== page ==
When deaf garbage man Shigeru (Claude Maki) finds a broken surfboard on one of his runs, it piques his curiosity, even though he has no experience with surfing. So he repairs the board and, with loyal girlfriend Takako (Hiroko Oshima), who also is deaf, he sets out to learn how to ride the waves. He goes through mishaps and the locals mock him. But, with the help of a shop owner who once was a surfing legend, Shigeru may finally have a chance to become one with the sea and the surfing community.
Whether as director, actor, writer, artist, TV personality or stand-up comic, Takeshi Kitano has not simply sought out to challenge his audiences. He has always sought out challenges for himself.
With 1989’s Violent Cop, Kitano made his directorial debut unexpectedly. When the scheduled director dropped out, Kitano, the project’s leading actor, was signed on for replacement. Without previous directorial experience, Kitano revised the script entirely and imposed a sharp and ironic style, later acclaimed for its maturity and its sense of space and framing.
Violent Cop, and other Kitano-helmed films such as Boiling Point (1990) and Sonatine (1993), centered around yakuza gangster characters. Although they became international cult favorites, they also branded the director-writer with a burdensome trademark for graphic violence and Kitano cool. In retaliation with A Scene at the Sea (1991), Getting Any? (1995) and Kids Return (1996), however, Kitano earned praise for his daring changes in directorial style and subject.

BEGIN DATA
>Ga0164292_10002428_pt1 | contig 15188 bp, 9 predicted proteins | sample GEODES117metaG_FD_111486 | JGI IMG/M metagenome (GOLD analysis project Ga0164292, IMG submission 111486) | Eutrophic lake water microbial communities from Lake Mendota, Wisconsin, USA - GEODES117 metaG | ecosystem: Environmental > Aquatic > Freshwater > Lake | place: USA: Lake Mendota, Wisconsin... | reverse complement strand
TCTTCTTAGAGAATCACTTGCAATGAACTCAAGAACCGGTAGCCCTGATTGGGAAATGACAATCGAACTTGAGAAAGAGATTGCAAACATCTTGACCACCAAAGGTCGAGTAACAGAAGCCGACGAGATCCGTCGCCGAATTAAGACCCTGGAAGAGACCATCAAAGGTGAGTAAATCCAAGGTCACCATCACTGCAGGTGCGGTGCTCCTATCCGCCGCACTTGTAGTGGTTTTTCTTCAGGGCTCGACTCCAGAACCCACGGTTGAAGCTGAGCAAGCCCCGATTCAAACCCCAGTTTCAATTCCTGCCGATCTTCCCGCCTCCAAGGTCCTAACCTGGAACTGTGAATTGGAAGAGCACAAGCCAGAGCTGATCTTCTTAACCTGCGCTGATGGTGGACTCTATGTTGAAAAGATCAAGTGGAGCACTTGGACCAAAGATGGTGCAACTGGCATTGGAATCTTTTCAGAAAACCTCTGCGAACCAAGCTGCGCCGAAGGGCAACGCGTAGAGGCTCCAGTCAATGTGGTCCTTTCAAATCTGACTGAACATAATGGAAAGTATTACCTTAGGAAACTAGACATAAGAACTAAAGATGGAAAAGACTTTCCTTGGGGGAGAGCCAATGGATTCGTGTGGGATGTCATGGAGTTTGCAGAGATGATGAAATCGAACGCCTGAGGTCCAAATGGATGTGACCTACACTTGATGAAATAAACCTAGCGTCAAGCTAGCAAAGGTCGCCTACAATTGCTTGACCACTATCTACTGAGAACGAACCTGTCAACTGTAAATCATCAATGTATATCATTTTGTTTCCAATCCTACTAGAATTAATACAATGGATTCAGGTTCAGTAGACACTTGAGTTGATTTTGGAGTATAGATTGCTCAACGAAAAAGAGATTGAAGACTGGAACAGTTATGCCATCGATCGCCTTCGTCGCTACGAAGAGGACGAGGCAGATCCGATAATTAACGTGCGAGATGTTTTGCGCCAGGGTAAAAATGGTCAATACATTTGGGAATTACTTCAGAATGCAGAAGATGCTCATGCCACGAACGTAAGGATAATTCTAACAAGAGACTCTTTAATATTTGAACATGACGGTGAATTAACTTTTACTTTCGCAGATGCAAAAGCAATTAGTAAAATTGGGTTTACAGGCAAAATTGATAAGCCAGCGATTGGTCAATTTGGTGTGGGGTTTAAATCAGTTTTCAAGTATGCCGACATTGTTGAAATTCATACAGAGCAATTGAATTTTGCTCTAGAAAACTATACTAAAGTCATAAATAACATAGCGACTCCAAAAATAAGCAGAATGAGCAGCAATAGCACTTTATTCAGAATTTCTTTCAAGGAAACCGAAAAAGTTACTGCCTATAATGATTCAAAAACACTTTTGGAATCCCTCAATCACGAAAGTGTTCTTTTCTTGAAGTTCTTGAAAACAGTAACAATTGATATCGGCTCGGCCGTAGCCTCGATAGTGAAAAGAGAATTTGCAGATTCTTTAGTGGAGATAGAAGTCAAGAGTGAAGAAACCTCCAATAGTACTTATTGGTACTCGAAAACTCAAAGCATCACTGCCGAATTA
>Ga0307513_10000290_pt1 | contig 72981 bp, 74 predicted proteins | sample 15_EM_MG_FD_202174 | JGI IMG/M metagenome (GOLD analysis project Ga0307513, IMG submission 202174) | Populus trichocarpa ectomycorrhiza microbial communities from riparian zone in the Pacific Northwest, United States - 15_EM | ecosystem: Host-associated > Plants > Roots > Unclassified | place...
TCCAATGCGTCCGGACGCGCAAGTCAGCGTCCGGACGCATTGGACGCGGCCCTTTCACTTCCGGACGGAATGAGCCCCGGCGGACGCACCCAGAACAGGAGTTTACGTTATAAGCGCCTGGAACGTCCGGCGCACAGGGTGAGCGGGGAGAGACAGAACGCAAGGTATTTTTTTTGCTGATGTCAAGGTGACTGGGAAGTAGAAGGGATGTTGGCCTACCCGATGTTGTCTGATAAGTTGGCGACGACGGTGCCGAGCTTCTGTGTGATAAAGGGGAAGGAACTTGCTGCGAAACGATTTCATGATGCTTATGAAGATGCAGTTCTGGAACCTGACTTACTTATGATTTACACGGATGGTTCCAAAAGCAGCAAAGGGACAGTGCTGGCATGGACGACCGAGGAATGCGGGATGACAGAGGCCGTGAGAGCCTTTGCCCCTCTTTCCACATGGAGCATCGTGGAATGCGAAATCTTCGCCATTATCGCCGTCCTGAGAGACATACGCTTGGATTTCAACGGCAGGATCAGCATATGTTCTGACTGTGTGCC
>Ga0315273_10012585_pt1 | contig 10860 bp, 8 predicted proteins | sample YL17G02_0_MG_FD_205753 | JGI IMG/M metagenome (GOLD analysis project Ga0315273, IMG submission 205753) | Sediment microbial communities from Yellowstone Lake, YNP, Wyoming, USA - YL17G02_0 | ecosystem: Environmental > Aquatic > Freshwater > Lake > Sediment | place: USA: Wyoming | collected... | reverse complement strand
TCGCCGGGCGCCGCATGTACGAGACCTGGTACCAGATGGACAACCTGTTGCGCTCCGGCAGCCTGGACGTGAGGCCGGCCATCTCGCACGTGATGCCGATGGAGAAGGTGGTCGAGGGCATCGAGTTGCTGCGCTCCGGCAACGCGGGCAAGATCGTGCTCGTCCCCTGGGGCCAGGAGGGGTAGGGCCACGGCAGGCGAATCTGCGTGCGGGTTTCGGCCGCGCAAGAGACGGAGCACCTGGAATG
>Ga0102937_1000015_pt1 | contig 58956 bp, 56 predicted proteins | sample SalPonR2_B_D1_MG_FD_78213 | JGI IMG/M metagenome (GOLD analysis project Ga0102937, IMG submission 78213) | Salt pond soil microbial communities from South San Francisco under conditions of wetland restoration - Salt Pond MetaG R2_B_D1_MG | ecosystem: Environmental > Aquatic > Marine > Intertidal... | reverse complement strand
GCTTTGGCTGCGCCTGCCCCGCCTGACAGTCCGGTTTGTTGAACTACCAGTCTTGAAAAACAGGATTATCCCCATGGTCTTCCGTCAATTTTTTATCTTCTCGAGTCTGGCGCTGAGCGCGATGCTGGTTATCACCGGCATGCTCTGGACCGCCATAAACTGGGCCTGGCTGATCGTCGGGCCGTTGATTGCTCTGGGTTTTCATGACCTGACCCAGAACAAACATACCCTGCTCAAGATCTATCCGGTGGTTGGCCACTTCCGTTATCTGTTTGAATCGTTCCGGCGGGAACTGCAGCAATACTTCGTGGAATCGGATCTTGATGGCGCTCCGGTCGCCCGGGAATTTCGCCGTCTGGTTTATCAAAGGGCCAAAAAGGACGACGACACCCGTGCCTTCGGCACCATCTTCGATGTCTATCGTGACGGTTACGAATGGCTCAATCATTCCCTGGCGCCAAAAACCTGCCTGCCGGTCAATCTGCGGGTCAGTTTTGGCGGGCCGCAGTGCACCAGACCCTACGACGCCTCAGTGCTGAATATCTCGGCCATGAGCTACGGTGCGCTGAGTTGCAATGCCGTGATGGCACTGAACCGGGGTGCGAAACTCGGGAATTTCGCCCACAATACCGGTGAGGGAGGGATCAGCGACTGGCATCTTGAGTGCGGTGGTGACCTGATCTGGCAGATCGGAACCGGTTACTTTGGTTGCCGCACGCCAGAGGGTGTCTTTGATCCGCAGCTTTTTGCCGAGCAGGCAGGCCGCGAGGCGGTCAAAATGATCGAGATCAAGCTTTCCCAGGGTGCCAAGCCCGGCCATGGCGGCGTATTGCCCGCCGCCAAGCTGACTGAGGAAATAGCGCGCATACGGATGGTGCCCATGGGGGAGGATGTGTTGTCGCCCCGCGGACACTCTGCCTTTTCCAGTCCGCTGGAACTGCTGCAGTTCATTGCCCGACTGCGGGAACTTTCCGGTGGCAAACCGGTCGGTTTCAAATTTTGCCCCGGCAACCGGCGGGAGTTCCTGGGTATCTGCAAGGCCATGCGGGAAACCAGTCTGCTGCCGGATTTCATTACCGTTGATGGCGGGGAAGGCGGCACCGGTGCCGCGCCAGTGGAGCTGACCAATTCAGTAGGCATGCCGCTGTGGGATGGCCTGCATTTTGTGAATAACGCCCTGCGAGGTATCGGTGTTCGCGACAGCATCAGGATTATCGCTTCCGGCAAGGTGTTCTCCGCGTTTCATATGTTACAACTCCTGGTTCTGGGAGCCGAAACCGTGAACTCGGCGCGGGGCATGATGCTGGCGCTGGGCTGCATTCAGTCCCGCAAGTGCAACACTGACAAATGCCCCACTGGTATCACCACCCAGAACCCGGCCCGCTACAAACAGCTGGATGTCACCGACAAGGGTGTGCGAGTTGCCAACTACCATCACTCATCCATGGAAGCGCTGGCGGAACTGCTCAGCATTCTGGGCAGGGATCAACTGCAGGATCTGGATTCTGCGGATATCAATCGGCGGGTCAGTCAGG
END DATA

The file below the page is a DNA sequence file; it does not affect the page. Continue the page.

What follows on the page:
With A Scene at the Sea (Ano natsu, ichiban shizukana umi, literally That Summer, the Quietest Sea), Kitano’s on-screen presence was absent, as well as the violence which had highlighted his first two films. The poignant story of a deaf adolescent and his passion for surfing showed other facets of Kitano’s talent – a discreet emotional sense and a tender point of view toward young people, innocence and marginal existence. A Scene at the Sea also marked the debut of what was to become a longtime collaboration with musician-composer Joe Hisaishi, whose haunting melodies perfectly complement the filmmaker’s universe.
A Scene at the Sea will make its world Blu-ray debut on 12th September 2016 courtesy of Third Window Films at the RRP of £19.99.
You can read our review of the previous DVD release of the film here.